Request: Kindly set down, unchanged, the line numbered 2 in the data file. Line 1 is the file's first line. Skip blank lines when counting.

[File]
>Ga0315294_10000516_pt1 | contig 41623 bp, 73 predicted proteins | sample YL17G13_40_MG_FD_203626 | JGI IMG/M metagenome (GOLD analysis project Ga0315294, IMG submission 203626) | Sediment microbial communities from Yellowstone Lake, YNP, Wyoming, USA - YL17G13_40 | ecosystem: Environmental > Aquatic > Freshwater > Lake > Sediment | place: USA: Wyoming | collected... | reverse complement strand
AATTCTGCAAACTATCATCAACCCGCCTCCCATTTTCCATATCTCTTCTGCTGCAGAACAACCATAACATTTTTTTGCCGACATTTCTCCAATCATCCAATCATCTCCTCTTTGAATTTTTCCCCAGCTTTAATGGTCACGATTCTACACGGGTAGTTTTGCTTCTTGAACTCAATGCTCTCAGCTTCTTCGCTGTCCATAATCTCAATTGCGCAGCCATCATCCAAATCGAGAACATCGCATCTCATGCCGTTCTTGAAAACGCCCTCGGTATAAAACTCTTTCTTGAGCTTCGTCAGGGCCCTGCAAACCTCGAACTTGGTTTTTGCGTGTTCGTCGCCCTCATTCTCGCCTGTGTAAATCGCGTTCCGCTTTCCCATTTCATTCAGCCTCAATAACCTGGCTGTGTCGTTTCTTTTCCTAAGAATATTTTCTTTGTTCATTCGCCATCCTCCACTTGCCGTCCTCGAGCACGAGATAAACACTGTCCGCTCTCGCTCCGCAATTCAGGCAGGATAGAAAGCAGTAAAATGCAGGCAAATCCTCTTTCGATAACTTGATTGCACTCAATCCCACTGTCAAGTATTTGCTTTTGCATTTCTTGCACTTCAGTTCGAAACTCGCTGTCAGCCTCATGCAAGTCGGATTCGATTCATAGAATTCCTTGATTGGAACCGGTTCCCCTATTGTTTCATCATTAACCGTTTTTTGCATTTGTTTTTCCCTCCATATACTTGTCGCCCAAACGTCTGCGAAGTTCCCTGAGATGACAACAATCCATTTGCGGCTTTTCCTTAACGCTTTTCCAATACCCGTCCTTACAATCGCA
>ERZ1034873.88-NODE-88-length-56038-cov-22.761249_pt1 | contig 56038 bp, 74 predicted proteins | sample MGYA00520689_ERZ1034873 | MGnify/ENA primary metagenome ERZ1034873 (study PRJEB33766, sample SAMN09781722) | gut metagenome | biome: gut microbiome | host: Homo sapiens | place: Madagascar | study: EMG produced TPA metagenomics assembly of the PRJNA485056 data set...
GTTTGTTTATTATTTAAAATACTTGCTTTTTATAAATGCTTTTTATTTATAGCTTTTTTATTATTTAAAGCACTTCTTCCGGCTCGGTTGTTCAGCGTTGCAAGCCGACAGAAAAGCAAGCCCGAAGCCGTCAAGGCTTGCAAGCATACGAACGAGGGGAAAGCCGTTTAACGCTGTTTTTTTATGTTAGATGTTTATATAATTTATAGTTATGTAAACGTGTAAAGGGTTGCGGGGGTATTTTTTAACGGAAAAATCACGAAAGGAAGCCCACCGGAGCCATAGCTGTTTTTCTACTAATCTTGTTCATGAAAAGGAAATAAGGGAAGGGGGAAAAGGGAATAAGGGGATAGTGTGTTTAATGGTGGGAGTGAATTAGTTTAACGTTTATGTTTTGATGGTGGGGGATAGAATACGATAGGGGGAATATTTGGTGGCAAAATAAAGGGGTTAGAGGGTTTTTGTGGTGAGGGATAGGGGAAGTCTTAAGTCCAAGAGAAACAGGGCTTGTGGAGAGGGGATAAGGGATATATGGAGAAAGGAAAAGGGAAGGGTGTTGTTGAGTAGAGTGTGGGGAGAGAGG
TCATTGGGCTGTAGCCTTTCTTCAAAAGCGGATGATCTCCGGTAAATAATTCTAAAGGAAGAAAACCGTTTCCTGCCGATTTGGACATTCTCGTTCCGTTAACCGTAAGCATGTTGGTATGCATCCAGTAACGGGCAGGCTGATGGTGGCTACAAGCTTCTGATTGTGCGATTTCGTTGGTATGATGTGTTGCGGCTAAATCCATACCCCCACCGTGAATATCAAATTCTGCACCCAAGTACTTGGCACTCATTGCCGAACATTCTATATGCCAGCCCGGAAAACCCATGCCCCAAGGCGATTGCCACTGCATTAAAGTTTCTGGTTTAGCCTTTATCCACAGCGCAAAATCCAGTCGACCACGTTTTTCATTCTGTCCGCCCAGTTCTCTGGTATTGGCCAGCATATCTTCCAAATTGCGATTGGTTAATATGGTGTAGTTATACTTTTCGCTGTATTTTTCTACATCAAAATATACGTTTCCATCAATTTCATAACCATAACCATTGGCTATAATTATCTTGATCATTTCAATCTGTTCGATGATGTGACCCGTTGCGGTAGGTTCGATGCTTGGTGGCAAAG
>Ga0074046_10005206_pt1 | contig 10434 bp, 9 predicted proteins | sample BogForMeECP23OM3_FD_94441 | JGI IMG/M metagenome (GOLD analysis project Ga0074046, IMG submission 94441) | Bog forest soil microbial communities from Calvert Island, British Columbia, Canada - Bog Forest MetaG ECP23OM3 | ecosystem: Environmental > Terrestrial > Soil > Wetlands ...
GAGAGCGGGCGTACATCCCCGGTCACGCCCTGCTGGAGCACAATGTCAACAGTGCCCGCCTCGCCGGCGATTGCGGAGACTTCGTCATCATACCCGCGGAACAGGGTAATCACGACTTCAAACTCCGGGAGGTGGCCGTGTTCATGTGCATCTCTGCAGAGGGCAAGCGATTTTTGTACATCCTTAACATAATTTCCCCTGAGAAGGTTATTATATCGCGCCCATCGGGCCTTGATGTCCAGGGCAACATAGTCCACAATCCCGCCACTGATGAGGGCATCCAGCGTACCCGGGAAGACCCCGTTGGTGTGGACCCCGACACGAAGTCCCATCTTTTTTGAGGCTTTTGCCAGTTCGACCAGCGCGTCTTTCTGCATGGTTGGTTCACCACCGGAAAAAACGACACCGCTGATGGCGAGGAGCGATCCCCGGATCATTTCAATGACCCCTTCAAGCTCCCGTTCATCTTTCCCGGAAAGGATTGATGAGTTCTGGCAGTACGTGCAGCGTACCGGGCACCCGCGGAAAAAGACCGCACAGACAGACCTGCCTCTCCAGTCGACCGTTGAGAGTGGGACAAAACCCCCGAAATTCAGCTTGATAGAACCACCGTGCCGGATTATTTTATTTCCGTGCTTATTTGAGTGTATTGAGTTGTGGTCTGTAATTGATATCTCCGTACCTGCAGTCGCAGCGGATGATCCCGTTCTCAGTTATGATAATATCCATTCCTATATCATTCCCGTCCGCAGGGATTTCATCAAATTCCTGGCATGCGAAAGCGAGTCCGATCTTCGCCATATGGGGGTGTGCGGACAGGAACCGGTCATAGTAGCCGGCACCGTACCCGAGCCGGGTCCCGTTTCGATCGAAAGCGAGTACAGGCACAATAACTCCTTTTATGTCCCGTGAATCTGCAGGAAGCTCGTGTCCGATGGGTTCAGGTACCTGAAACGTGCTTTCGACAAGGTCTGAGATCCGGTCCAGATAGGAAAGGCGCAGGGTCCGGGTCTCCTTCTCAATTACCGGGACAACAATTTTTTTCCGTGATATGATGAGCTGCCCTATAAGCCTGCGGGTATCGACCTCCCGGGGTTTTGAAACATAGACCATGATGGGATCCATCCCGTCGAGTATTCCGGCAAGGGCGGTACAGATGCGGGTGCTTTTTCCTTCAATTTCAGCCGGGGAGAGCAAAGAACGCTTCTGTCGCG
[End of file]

AATTCTGCAAACTATCATCAACCCGCCTCCCATTTTCCATATCTCTTCTGCTGCAGAACAACCATAACATTTTTTTGCCGACATTTCTCCAATCATCCAATCATCTCCTCTTTGAATTTTTCCCCAGCTTTAATGGTCACGATTCTACACGGGTAGTTTTGCTTCTTGAACTCAATGCTCTCAGCTTCTTCGCTGTCCATAATCTCAATTGCGCAGCCATCATCCAAATCGAGAACATCGCATCTCATGCCGTTCTTGAAAACGCCCTCGGTATAAAACTCTTTCTTGAGCTTCGTCAGGGCCCTGCAAACCTCGAACTTGGTTTTTGCGTGTTCGTCGCCCTCATTCTCGCCTGTGTAAATCGCGTTCCGCTTTCCCATTTCATTCAGCCTCAATAACCTGGCTGTGTCGTTTCTTTTCCTAAGAATATTTTCTTTGTTCATTCGCCATCCTCCACTTGCCGTCCTCGAGCACGAGATAAACACTGTCCGCTCTCGCTCCGCAATTCAGGCAGGATAGAAAGCAGTAAAATGCAGGCAAATCCTCTTTCGATAACTTGATTGCACTCAATCCCACTGTCAAGTATTTGCTTTTGCATTTCTTGCACTTCAGTTCGAAACTCGCTGTCAGCCTCATGCAAGTCGGATTCGATTCATAGAATTCCTTGATTGGAACCGGTTCCCCTATTGTTTCATCATTAACCGTTTTTTGCATTTGTTTTTCCCTCCATATACTTGTCGCCCAAACGTCTGCGAAGTTCCCTGAGATGACAACAATCCATTTGCGGCTTTTCCTTAACGCTTTTCCAATACCCGTCCTTACAATCGCA